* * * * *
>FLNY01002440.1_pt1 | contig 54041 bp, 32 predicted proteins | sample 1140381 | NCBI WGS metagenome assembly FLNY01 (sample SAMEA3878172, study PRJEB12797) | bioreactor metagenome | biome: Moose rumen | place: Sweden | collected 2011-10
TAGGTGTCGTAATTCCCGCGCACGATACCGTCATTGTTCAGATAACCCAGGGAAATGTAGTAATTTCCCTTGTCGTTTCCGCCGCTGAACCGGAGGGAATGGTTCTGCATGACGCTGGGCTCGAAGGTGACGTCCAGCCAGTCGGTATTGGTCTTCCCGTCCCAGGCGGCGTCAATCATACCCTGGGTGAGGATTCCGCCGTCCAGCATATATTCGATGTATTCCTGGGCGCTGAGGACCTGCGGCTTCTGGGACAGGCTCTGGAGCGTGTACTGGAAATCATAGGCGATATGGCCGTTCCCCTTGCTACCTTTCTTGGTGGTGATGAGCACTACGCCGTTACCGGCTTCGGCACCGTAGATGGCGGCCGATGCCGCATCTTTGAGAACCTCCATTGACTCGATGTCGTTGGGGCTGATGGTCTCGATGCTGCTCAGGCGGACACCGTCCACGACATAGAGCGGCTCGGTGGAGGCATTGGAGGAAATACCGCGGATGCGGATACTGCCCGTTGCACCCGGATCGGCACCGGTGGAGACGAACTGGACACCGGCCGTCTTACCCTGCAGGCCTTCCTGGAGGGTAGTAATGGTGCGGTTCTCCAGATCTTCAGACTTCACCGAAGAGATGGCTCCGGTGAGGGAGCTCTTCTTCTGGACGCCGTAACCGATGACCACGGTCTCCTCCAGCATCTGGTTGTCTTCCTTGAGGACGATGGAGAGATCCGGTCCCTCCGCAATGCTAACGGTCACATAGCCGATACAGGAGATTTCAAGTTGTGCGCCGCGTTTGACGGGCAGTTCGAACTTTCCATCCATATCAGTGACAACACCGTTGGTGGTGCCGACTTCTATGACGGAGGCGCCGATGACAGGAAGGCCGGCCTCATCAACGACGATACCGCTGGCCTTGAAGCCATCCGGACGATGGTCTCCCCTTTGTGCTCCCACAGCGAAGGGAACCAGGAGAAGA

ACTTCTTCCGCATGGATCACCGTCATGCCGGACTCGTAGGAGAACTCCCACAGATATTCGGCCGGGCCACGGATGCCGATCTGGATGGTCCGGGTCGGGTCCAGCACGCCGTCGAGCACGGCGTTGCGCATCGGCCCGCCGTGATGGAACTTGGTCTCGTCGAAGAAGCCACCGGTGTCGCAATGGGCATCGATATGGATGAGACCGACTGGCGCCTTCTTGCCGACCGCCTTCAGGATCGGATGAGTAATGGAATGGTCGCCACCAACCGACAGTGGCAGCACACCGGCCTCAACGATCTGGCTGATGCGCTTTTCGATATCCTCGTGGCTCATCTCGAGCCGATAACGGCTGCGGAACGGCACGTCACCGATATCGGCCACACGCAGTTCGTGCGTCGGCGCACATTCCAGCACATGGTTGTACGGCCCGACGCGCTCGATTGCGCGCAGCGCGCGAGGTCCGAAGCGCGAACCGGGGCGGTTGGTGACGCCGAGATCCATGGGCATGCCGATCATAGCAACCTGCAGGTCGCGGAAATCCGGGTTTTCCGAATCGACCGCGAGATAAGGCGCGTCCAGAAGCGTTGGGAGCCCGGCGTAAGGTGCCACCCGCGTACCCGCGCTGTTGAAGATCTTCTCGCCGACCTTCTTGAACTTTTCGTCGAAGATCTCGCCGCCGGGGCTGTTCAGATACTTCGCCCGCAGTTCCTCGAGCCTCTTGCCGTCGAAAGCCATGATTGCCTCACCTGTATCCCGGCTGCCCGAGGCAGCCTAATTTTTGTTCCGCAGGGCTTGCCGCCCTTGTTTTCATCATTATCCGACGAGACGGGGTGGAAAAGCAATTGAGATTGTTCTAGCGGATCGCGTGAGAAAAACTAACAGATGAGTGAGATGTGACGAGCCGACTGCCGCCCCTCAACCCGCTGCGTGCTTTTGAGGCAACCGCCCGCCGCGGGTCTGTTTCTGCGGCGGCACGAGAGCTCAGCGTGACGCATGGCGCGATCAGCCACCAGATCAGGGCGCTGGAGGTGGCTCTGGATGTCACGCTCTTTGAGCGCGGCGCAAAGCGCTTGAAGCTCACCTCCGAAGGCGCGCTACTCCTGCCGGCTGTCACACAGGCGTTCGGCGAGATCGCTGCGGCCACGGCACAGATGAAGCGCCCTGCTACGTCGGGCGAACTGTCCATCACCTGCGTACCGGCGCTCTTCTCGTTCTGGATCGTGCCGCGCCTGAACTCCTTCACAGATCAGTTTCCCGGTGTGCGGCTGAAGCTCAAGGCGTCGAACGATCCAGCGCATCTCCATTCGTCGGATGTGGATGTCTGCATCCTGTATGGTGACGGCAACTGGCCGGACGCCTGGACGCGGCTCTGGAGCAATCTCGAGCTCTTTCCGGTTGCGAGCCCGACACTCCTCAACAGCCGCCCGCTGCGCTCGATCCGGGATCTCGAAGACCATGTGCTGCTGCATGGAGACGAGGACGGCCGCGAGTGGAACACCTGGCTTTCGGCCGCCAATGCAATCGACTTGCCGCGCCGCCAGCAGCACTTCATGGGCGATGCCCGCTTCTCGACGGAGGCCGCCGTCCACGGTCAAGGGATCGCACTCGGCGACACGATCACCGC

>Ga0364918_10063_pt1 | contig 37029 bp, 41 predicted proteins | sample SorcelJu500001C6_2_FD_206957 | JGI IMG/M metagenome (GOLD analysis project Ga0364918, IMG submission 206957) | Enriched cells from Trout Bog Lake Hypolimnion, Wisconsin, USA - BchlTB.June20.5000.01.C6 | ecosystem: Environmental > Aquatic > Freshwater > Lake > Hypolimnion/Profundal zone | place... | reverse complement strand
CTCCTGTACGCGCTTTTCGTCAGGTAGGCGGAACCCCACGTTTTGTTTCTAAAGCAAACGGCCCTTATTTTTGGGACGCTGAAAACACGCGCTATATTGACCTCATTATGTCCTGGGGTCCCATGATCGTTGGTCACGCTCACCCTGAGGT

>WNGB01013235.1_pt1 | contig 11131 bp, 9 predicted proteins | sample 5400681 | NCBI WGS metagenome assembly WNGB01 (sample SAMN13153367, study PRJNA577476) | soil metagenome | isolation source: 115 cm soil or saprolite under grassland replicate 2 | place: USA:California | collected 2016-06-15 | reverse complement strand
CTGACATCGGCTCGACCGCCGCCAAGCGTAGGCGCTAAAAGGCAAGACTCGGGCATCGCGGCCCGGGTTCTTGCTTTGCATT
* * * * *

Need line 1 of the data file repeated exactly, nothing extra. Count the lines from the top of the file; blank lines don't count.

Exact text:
>FLNY01002440.1_pt1 | contig 54041 bp, 32 predicted proteins | sample 1140381 | NCBI WGS metagenome assembly FLNY01 (sample SAMEA3878172, study PRJEB12797) | bioreactor metagenome | biome: Moose rumen | place: Sweden | collected 2011-10